Sept. 29 (Bloomberg) -- Gecamines, the Democratic Republic of Congo’s state-owned copper-mining company, must publish contracts and revenue from recent asset sales under the terms of a government economic program backed by the International Monetary Fund, the multilateral lender said.
Gecamines sold its stakes in two mining projects run by Baar, Switzerland-based Glencore International Plc to companies associated with Israeli businessman Dan Gertler earlier this year. Gecamines didn’t announce the deals publicly at the time and has declined to publish full details of the sales or transfer the proceeds to Congo’s Treasury.
“The obligation to report such information covers all state-owned enterprises, unless such enterprises are explicitly excluded from the program,” IMF Country Director in Congo Samir Jahjah said in an e-mailed response to questions today from Kinshasa, the Congolese capital. “At this time, there are no such exceptions under the DRC’s program.”
Congo holds 4 percent of global copper reserves and is among the world’s largest producers of cobalt. The Central African nation, recovering from more than four decades of dictatorship and war, is in the second year of a three-year, $561 million loan program backed by the IMF to reduce poverty and spur economic growth.
“An important objective” of the program is to generate more revenue to address Congo’s health, education and infrastructure needs, Jahjah said. An “important source” of this revenue is natural resources, he said.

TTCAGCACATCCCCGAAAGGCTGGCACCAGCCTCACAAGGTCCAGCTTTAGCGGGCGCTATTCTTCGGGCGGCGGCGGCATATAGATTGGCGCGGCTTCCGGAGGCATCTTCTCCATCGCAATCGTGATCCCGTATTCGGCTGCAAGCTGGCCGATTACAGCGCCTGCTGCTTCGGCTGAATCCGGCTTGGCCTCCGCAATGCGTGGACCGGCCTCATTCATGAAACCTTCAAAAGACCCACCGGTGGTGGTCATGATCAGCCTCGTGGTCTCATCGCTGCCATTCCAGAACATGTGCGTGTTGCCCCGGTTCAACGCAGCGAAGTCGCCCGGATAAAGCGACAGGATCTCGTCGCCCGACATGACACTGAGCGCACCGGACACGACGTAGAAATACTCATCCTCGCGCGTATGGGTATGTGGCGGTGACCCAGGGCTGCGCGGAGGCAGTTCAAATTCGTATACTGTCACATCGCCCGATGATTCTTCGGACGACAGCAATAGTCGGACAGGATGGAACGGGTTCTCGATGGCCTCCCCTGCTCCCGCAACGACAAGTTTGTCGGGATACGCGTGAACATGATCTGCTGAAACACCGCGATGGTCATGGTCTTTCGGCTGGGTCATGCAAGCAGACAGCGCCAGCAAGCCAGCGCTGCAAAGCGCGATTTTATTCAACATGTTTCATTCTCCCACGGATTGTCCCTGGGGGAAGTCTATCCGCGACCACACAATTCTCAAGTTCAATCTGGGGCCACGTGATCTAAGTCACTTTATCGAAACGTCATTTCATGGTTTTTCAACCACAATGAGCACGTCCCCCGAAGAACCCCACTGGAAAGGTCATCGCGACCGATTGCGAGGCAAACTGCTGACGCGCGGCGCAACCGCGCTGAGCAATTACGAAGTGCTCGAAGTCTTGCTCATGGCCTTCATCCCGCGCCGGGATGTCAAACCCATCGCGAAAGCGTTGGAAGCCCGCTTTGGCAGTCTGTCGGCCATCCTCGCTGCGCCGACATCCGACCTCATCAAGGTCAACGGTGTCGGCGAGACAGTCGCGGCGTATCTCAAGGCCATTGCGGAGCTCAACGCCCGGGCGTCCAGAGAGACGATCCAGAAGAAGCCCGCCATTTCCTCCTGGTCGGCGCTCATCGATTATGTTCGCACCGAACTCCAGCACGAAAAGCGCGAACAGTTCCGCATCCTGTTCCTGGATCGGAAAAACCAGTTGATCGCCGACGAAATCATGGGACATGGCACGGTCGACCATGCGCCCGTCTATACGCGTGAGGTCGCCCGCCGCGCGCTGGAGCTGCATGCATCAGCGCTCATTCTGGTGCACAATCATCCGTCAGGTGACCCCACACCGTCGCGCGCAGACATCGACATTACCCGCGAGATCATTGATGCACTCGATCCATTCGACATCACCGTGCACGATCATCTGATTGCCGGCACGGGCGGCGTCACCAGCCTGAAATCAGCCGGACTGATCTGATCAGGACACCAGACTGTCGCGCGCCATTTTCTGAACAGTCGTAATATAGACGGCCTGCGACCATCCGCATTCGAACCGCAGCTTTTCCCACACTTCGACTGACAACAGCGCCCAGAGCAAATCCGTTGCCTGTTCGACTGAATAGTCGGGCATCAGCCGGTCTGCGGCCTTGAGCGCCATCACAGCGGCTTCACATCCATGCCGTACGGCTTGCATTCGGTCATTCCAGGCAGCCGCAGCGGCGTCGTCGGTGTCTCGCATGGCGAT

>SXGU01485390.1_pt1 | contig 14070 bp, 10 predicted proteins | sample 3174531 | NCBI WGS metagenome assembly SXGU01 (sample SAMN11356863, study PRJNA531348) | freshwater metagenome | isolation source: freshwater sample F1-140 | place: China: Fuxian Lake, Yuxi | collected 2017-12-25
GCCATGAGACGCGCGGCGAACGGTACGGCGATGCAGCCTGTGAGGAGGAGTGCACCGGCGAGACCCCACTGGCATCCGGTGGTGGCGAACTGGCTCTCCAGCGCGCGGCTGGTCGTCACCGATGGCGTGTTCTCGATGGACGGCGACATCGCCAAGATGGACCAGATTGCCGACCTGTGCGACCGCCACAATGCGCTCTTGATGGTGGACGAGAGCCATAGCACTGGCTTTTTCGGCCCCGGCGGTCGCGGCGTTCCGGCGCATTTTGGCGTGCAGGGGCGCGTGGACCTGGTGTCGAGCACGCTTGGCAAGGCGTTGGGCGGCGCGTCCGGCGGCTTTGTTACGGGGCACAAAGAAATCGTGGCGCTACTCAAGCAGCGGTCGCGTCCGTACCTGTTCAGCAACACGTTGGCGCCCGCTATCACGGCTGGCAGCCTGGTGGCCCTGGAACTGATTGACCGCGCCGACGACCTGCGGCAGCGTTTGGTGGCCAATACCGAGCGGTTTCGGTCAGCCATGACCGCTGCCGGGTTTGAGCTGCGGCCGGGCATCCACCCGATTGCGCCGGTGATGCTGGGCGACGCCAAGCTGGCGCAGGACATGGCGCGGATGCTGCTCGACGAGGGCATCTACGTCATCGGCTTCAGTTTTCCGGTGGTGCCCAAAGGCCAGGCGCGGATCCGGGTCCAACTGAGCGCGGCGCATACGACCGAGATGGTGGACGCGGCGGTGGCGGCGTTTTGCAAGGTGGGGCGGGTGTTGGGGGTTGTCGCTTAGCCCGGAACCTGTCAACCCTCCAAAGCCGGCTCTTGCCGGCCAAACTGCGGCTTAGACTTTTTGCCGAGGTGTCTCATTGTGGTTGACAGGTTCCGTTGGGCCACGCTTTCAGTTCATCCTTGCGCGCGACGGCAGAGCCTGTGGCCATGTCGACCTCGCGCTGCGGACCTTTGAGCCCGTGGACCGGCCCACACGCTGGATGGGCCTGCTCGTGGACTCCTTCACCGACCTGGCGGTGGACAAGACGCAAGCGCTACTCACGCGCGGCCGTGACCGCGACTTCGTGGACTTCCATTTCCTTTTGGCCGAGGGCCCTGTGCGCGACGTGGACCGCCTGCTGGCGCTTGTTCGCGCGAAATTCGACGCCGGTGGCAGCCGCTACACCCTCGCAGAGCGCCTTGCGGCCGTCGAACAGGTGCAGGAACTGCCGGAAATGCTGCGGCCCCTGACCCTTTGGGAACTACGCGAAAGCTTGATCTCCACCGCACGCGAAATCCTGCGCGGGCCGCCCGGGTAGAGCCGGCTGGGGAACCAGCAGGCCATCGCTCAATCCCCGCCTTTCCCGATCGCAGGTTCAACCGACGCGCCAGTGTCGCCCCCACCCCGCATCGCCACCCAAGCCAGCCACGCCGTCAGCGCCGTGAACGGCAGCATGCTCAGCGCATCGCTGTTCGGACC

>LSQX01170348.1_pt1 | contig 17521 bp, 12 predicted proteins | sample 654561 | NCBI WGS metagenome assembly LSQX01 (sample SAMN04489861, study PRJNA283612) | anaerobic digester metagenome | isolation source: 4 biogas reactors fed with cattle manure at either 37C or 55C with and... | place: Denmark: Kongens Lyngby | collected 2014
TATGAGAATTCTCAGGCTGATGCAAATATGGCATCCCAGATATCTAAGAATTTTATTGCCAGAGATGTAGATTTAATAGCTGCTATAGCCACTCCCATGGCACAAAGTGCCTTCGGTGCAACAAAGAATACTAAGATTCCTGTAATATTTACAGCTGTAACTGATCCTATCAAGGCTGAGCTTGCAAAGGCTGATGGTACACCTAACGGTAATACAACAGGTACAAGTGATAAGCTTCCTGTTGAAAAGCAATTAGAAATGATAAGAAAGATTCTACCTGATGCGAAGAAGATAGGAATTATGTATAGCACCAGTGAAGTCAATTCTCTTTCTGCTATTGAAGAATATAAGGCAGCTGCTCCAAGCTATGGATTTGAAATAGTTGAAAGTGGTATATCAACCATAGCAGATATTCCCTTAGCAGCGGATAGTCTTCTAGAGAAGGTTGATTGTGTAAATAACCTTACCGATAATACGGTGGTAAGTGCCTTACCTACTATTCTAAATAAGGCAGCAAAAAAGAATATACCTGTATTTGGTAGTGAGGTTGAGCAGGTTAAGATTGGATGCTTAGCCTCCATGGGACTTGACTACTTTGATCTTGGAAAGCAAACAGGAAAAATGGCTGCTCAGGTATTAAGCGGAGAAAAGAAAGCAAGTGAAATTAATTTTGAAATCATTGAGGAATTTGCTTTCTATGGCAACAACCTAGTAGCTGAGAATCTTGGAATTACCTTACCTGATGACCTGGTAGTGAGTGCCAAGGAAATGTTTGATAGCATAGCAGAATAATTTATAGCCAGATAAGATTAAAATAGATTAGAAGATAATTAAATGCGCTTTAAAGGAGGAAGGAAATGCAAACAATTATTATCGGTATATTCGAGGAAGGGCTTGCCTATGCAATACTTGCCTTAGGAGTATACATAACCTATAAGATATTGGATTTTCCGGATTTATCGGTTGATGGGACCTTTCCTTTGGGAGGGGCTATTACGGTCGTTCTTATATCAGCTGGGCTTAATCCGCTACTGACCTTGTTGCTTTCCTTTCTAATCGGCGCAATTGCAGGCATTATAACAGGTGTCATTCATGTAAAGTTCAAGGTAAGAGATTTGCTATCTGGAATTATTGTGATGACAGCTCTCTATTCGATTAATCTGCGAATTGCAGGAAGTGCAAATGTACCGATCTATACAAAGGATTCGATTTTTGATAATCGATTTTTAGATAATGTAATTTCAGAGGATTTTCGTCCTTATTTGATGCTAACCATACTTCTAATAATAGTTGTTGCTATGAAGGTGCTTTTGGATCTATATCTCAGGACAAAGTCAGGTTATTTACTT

“To generate this revenue, the natural-resource sector must be managed more effectively, in line with international best practices,” Jahjah said. “These practices include strong governance and transparency.”
The IMF asked the government for information on recent asset sales by state-owned companies in its periodic review of Congo’s adherence to its loan program, Jahjah said, without identifying the specific deals. On Sept. 16, both Gecamines and state-owned miner Sodimico sent letters in response to IMF inquiries about recent asset sales by the two companies. The letters were published on the website of Congo’s Mines Ministry.
The controversy over the sales by Gecamines and Sodimico delayed the IMF’s release of the next instalment of its loan to Congo, le Potentiel, a Kinshasa-based newspaper, reported today, citing people it didn’t identify.
Jahjah denied there had been a delay in a mobile-phone message today. “The review is proceeding on the timetable envisaged,” he said.
In its response to the IMF questions, Gecamines said it disagreed with an IMF suggestion that the proceeds from a $137 million sale of its share in the Mutanda copper and cobalt project should be transferred to state coffers, in accordance with Congolese law. After the copper and cobalt miner became a commercial company in December, such laws didn’t apply, it said.
“According to the 2008 law on public enterprise restructuring, proceeds from asset sales should go to the Treasury,” Jahjah said.
Albert Yuma, head of Gecamines’ board, had his mobile phone turned off when called for comment today and didn’t respond to a text-message request for comment. Finance Minister Matata Ponyo was out of the country and could not be reached for comment, according to a person who answered the phone at his office.
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